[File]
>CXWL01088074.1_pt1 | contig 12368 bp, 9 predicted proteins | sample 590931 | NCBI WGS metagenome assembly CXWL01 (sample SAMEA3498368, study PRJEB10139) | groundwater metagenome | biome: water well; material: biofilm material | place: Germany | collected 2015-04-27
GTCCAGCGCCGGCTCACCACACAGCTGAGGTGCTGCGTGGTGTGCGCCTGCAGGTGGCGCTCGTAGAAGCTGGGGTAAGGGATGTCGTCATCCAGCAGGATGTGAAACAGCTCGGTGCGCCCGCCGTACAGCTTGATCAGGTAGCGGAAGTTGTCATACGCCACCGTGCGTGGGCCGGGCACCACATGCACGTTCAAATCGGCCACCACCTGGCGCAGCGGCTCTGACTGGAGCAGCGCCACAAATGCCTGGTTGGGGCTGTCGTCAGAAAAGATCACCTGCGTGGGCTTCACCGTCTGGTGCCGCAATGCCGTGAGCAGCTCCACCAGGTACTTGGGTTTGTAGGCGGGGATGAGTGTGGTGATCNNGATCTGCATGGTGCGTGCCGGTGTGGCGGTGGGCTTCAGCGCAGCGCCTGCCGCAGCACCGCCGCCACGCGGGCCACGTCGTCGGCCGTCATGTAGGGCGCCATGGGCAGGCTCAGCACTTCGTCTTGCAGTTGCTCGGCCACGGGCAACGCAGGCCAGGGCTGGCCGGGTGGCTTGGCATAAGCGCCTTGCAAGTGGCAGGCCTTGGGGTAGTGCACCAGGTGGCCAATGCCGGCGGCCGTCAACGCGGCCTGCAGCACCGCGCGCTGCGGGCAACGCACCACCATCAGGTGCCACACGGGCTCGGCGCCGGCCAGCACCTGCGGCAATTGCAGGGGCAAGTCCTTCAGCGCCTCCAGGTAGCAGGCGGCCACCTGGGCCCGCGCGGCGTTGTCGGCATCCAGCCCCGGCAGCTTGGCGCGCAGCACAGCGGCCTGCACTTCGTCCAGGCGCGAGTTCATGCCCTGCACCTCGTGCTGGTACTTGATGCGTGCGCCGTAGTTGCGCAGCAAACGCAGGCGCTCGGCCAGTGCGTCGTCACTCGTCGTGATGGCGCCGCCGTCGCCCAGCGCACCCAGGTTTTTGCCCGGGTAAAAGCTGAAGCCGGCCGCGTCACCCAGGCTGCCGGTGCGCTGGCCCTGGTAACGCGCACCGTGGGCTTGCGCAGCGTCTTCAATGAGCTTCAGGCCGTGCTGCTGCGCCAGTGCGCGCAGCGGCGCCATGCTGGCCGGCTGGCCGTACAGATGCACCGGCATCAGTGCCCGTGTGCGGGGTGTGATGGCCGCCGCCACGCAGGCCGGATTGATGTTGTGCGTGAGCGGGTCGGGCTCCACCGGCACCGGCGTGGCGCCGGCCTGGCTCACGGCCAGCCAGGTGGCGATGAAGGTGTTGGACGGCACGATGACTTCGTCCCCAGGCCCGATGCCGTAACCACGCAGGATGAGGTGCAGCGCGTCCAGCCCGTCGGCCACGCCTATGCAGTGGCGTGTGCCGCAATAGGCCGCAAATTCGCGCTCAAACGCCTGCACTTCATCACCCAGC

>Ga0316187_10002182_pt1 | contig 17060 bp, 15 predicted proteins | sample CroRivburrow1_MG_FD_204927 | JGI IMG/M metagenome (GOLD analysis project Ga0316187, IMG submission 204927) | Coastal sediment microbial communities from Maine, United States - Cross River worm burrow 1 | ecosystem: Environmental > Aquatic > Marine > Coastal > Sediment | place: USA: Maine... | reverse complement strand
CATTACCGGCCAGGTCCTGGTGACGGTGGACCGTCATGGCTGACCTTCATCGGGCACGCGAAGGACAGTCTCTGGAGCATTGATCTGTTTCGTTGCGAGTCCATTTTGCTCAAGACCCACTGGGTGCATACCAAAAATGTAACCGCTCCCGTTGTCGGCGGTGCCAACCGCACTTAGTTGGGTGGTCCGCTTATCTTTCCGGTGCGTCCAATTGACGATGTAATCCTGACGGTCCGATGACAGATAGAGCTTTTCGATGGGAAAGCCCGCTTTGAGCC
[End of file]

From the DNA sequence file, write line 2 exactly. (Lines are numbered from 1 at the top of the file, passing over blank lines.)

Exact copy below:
GTCCAGCGCCGGCTCACCACACAGCTGAGGTGCTGCGTGGTGTGCGCCTGCAGGTGGCGCTCGTAGAAGCTGGGGTAAGGGATGTCGTCATCCAGCAGGATGTGAAACAGCTCGGTGCGCCCGCCGTACAGCTTGATCAGGTAGCGGAAGTTGTCATACGCCACCGTGCGTGGGCCGGGCACCACATGCACGTTCAAATCGGCCACCACCTGGCGCAGCGGCTCTGACTGGAGCAGCGCCACAAATGCCTGGTTGGGGCTGTCGTCAGAAAAGATCACCTGCGTGGGCTTCACCGTCTGGTGCCGCAATGCCGTGAGCAGCTCCACCAGGTACTTGGGTTTGTAGGCGGGGATGAGTGTGGTGATCNNGATCTGCATGGTGCGTGCCGGTGTGGCGGTGGGCTTCAGCGCAGCGCCTGCCGCAGCACCGCCGCCACGCGGGCCACGTCGTCGGCCGTCATGTAGGGCGCCATGGGCAGGCTCAGCACTTCGTCTTGCAGTTGCTCGGCCACGGGCAACGCAGGCCAGGGCTGGCCGGGTGGCTTGGCATAAGCGCCTTGCAAGTGGCAGGCCTTGGGGTAGTGCACCAGGTGGCCAATGCCGGCGGCCGTCAACGCGGCCTGCAGCACCGCGCGCTGCGGGCAACGCACCACCATCAGGTGCCACACGGGCTCGGCGCCGGCCAGCACCTGCGGCAATTGCAGGGGCAAGTCCTTCAGCGCCTCCAGGTAGCAGGCGGCCACCTGGGCCCGCGCGGCGTTGTCGGCATCCAGCCCCGGCAGCTTGGCGCGCAGCACAGCGGCCTGCACTTCGTCCAGGCGCGAGTTCATGCCCTGCACCTCGTGCTGGTACTTGATGCGTGCGCCGTAGTTGCGCAGCAAACGCAGGCGCTCGGCCAGTGCGTCGTCACTCGTCGTGATGGCGCCGCCGTCGCCCAGCGCACCCAGGTTTTTGCCCGGGTAAAAGCTGAAGCCGGCCGCGTCACCCAGGCTGCCGGTGCGCTGGCCCTGGTAACGCGCACCGTGGGCTTGCGCAGCGTCTTCAATGAGCTTCAGGCCGTGCTGCTGCGCCAGTGCGCGCAGCGGCGCCATGCTGGCCGGCTGGCCGTACAGATGCACCGGCATCAGTGCCCGTGTGCGGGGTGTGATGGCCGCCGCCACGCAGGCCGGATTGATGTTGTGCGTGAGCGGGTCGGGCTCCACCGGCACCGGCGTGGCGCCGGCCTGGCTCACGGCCAGCCAGGTGGCGATGAAGGTGTTGGACGGCACGATGACTTCGTCCCCAGGCCCGATGCCGTAACCACGCAGGATGAGGTGCAGCGCGTCCAGCCCGTCGGCCACGCCTATGCAGTGGCGTGTGCCGCAATAGGCCGCAAATTCGCGCTCAAACGCCTGCACTTCATCACCCAGC